It’s no wonder people choose to sprout. But why do people go to the trouble if the legumes and beans they use aren’t really that good for you? 

Consider this: when you sprout, say, chickpeas you have to soak them for several hours. Soaking is claimed to help to neutralize the enzyme inhibitors present in dry legumes and encourages the production of many healthy enzymes. Hence, soaking is a critical stage of sprouting which can turn a bean from bad to good in as little as a few days. 

According to Grow Youthful, sprouts — the result of sprouting legumes, nuts/seeds and more — do not contain the toxins found in unsprouted legumes. That’s because sprouts are living, enzyme-rich plants which have grown due to the production of healthy enzymes in the legume which started with the soaking process. For all intents and purposes, sprouts are like pre-digested legumes or seeds. 

There are many purported benefits, including the reduction of phytic acid, gluten and lectin. Humans have only been consuming legumes, nuts and grains for the past 10,000 years or so, which means our bodies have not yet fully evolved to properly digest the hard, outer shells and casing of many of these foods which we commonly eat without a thought. So, sprouting your legumes and seeds can help reduce the anti-nutrients found in their raw counterparts whilst also making it easier on your digestive system when consuming the sprouts.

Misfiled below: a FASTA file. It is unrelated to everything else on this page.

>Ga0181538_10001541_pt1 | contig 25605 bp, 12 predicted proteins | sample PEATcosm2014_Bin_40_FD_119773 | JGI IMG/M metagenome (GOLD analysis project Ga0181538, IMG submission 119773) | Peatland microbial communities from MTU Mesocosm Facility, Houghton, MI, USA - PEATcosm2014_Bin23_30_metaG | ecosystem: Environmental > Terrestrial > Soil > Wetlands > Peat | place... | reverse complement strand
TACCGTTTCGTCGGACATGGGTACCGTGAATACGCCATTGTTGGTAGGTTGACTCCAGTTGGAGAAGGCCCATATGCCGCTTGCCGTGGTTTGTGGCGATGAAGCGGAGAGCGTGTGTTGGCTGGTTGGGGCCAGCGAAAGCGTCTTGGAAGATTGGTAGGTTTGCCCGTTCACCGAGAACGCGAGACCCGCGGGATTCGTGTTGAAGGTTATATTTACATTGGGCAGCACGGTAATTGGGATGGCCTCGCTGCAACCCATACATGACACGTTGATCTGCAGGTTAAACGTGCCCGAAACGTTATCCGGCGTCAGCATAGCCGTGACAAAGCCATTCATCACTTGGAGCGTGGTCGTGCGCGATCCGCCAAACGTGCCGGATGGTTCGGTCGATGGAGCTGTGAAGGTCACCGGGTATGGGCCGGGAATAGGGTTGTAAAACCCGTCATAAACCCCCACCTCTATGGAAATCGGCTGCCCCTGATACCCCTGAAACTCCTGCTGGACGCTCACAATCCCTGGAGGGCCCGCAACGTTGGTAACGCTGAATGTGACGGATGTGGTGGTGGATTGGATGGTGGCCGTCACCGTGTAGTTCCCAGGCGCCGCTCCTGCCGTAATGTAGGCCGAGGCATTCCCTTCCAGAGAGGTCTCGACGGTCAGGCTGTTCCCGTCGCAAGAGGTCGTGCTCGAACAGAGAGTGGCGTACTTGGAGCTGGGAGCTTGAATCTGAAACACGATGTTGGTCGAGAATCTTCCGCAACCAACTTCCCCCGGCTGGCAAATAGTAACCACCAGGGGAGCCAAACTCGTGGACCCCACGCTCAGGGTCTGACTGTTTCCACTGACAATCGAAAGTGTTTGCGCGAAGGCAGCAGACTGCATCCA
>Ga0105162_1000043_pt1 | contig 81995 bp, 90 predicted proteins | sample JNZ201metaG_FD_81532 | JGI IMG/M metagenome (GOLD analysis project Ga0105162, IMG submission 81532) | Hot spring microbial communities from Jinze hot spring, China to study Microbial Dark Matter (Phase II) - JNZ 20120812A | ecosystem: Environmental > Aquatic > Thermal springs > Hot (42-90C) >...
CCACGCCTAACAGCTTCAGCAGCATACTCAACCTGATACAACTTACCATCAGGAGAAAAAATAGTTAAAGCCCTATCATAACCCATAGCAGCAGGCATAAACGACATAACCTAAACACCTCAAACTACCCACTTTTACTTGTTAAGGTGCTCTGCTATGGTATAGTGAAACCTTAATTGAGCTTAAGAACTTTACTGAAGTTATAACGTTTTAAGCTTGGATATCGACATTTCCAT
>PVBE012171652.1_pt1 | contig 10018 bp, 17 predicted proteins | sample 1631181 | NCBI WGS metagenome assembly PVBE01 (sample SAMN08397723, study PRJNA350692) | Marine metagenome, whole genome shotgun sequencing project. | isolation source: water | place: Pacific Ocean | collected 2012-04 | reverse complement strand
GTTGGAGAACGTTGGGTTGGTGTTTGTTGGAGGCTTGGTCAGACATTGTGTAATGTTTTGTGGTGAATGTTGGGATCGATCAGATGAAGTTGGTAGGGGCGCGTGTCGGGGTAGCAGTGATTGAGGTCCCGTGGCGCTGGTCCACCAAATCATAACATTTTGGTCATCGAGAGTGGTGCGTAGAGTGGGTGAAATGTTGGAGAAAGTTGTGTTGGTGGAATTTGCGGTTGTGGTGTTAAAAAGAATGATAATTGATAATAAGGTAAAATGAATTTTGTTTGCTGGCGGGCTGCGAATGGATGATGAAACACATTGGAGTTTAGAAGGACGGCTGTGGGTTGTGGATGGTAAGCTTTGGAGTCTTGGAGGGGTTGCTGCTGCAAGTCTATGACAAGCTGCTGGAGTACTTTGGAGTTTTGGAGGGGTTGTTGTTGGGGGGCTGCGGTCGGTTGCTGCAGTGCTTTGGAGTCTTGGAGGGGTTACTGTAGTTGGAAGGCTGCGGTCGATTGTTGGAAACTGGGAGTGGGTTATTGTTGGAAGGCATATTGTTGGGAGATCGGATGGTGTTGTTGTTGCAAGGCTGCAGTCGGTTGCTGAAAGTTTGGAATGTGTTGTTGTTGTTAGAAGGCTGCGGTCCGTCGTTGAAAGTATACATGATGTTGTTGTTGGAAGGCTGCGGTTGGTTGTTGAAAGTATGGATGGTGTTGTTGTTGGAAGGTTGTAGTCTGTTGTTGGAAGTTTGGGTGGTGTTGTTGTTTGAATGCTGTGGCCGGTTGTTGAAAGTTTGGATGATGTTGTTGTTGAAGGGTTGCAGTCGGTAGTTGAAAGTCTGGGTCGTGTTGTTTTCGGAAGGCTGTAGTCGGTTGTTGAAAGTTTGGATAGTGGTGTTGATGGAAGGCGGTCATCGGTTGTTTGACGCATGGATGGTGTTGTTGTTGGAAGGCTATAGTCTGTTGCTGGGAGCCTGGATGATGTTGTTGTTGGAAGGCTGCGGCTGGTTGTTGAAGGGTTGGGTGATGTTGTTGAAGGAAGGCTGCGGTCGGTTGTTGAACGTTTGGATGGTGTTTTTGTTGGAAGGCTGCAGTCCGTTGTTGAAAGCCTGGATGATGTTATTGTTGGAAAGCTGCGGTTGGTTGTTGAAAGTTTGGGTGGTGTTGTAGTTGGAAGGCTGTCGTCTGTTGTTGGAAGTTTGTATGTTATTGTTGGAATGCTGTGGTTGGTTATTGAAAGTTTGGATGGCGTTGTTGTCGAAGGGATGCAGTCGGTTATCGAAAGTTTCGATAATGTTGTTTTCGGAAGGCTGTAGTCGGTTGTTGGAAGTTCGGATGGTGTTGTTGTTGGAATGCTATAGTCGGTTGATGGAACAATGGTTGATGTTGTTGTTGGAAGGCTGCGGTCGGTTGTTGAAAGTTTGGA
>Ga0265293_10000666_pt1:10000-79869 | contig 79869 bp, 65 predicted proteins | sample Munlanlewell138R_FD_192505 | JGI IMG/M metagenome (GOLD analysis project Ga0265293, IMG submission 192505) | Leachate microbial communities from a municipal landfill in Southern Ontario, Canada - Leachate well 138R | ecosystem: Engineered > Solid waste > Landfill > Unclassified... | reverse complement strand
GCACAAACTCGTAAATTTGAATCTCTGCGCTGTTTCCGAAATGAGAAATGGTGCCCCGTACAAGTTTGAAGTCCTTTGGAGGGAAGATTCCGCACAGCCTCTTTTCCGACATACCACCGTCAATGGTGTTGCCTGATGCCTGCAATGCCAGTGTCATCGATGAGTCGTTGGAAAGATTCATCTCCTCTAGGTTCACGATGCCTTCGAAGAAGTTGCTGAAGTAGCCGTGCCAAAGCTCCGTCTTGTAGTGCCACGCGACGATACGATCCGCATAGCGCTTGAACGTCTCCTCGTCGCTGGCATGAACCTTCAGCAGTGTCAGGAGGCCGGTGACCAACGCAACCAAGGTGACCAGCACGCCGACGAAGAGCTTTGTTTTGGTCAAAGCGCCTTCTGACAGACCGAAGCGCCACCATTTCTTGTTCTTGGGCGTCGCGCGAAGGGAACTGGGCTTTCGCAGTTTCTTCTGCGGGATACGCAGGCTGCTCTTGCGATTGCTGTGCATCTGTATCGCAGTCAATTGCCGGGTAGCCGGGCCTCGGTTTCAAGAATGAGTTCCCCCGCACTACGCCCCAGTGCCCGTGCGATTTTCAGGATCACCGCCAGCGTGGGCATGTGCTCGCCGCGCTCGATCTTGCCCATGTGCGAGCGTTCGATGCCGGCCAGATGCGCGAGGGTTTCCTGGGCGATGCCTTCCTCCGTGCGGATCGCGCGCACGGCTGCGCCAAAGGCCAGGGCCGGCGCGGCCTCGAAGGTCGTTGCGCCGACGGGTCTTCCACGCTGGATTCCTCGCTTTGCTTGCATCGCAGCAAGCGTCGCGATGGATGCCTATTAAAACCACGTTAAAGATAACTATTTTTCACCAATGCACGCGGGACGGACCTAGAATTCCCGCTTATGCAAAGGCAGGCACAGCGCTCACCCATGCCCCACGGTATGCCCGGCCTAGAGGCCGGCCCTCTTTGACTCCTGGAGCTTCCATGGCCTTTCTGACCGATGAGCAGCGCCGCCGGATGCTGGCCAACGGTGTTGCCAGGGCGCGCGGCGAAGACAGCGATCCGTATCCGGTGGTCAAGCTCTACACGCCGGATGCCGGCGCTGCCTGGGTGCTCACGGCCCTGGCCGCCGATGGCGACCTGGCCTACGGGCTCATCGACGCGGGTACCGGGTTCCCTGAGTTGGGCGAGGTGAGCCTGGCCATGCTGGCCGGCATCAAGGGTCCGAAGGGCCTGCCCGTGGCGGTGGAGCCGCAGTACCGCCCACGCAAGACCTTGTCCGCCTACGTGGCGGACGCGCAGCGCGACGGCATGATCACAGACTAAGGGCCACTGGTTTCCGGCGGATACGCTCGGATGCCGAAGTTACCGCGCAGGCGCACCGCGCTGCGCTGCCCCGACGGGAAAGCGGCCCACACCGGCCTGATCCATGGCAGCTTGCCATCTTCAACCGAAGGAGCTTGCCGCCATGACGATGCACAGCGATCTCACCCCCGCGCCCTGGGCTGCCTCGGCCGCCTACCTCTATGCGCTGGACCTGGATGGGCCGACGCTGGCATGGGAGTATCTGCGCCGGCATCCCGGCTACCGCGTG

Is sprouting, then, the latest health food trend ready to stick around for good? Or are we cramming our sandwiches and smoothies with yet another health craze destined for oblivion?

Some argue that sprouting isn’t really that beneficial, considering the lack of research done into the nutritional side-affects of sprouted foods. But, the lack of research into the true benefits of sprouting might mean we don’t really know just how awesome our sprouts are. Oddly enough, sprouting can also cause the production of other toxins or anti-nutrients, making the process of turning bean to plant seem somewhat futile. 

An article in Men’s Fitness states that sprouted products don’t offer enough protein or other nutrients to make a significant impact on one’s health. And, when those sprouts are consumed in other manners — such as dried, soaked with dressing from a salad or baked into bread — they lose much of what little nutritional weight they had to begin with. 

Essentially, if you’re a body builder, sprouts may be good for a sandwich filler but not much else. 

Even the University of California’s Centre for Health and Nutrition Research agrees that sprouted beans, seeds and grains don’t contain enough of a nutritional difference to make any sort of real impact. So the next time you go to spend $9 on a loaf of sprouted-grain bread, consider first whether the bread is better than plain ol’ rye, or if it’s nothing more than the victim of cleverly marketed buzzwords